– Freedom Baptist church celebrated the end of debt when an anonymous benefactor donated $50,000 to cover expenses incurred in 1992 when the church built its new sanctuary on County Road in Kitts Hill.

– Afternoon blazes robbed two Lawrence County families of their homes and belongings despite firefighters’ best efforts at battling the back-to-back flames. Firefighters barely had recovered from the first battle, which destroyed the home of Brian Wheeler, 2483 County Road 61, Kitts Hill, when a second blaze destroyed the home of David Pennington, 3486 County Road 30.

– Attorneys for both the prosecution and defense presented their opening arguments in the trial of Leon Aliff, the Huntington, W.Va., man accused of murdering his estranged wife, Linda, in Lawrence County last year. Aliff was convicted of aggravated murder.

– Ironton Police Department officials began investigating the source of counterfeit money passed in a city pharmacy.

– South Point High School varsity cheerleaders captured the Ohio State Cheerleading Championship title.

– With her 2-year-old daughter, Kyia, in her arms, Joyce Byrd jumped from a second-story window to escape the afternoon fire that destroyed her Burlington home.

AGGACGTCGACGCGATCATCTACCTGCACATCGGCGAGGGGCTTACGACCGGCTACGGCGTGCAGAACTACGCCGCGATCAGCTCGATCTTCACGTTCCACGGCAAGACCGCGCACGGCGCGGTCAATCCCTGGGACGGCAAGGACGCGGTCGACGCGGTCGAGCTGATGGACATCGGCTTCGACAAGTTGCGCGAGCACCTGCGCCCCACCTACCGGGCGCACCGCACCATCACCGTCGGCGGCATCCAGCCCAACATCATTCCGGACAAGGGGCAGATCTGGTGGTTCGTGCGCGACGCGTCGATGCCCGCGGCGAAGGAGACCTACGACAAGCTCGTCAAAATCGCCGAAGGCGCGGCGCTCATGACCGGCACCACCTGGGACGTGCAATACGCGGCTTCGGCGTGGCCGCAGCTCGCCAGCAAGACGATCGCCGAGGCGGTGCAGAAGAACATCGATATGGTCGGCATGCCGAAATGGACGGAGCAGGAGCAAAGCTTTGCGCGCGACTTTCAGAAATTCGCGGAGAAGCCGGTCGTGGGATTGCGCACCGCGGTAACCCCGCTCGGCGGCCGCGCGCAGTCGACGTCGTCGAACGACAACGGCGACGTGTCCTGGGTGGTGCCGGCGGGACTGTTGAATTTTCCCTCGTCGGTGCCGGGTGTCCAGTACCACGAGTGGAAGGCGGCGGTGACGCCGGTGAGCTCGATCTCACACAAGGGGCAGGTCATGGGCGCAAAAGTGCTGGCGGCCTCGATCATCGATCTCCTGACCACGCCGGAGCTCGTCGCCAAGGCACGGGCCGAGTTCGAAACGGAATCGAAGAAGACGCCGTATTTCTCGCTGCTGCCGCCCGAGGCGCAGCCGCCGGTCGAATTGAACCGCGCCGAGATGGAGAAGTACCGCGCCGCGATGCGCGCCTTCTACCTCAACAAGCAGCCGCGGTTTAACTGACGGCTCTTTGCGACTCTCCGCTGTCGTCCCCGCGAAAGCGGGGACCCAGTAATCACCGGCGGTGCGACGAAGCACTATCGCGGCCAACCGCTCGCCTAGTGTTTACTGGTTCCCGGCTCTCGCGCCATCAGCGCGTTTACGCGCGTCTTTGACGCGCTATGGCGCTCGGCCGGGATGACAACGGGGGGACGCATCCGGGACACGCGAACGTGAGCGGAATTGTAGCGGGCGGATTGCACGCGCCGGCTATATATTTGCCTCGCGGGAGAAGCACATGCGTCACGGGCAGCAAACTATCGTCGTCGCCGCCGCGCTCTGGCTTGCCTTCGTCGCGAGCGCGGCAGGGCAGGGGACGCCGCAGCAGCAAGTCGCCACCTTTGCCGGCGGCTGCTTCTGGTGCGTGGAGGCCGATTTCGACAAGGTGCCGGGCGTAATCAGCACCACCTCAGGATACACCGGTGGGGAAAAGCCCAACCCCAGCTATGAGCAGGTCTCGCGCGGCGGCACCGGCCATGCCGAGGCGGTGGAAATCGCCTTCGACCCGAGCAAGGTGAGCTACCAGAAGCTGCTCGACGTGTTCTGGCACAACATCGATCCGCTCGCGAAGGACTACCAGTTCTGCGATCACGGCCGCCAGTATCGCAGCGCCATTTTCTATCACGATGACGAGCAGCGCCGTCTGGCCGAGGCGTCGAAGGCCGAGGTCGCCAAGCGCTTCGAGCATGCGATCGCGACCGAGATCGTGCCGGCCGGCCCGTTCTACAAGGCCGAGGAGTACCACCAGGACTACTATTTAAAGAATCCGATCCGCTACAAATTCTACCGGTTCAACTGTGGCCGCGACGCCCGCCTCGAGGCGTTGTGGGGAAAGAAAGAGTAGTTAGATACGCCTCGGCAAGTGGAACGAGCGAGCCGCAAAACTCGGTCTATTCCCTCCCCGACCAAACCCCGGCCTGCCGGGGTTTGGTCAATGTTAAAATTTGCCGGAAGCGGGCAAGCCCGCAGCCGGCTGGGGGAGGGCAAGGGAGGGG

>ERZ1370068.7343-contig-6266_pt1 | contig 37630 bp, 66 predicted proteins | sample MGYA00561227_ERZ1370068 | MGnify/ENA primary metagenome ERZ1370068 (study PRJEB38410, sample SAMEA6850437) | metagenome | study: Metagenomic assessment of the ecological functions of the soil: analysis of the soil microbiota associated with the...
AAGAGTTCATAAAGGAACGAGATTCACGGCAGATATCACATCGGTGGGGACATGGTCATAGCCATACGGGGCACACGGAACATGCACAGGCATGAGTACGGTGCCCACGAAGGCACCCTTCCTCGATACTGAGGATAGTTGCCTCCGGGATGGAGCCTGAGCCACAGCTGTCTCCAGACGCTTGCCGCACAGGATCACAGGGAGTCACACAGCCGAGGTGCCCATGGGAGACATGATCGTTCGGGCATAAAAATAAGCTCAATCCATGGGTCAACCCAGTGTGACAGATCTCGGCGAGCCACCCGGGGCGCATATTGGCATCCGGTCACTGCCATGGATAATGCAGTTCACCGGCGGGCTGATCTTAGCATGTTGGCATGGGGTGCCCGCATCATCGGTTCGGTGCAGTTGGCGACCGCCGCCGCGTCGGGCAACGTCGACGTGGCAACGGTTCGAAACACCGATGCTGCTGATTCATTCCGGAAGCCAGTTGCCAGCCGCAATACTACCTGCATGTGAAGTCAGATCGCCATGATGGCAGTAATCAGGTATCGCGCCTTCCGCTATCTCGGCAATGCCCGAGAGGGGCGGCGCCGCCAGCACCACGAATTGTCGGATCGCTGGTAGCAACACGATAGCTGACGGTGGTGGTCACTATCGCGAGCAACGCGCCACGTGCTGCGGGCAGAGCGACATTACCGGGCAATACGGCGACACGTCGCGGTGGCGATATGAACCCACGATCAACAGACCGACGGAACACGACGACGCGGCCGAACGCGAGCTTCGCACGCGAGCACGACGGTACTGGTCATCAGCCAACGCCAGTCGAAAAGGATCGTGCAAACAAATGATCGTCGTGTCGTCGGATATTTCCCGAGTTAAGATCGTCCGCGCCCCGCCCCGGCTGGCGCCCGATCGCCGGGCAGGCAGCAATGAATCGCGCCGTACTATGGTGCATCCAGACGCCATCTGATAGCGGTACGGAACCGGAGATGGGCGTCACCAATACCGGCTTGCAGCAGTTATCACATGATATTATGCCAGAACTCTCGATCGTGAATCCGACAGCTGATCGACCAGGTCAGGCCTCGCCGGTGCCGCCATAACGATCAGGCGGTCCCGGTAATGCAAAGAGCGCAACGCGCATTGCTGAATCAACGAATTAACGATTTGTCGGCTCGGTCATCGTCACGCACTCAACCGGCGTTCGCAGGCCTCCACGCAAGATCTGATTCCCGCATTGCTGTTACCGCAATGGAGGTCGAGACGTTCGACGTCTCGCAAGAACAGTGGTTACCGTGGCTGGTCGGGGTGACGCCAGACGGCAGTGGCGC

– After weeks of visiting area schools, collecting donations from area civic organizations and purchasing items on their own, a group of Ohio University Southern Campus Los Amigos members traveled to Mexico and donated school supplies to children.

– Chesapeake Board of Education members voted to allow open enrollment, which would allow schoolchildren from the neighboring districts of South Point, Symmes Valley, Fairland and Rock Hill to attend Chesapeake schools.

– Cabletron Systems Inc. broke financial promises and destroyed 300 jobs, leaving the city without $35,000 in income tax revenue and $28,500 in water, sewer and fire fees when it announced it would begin outsourcing the manufacturing previously done in Ironton.

– Lawrence County commissioners and Southeast Ohio Emergency Medical System representatives broke ground for a new ambulance facility in Chesapeake.

– Ironton Mayor Bob Cleary announced he would veto any council vote that lent support to FrontierVision’s impending sale with Adelphia Communications unless the company agreed to offer the city Channel 5 as well as more local payment options.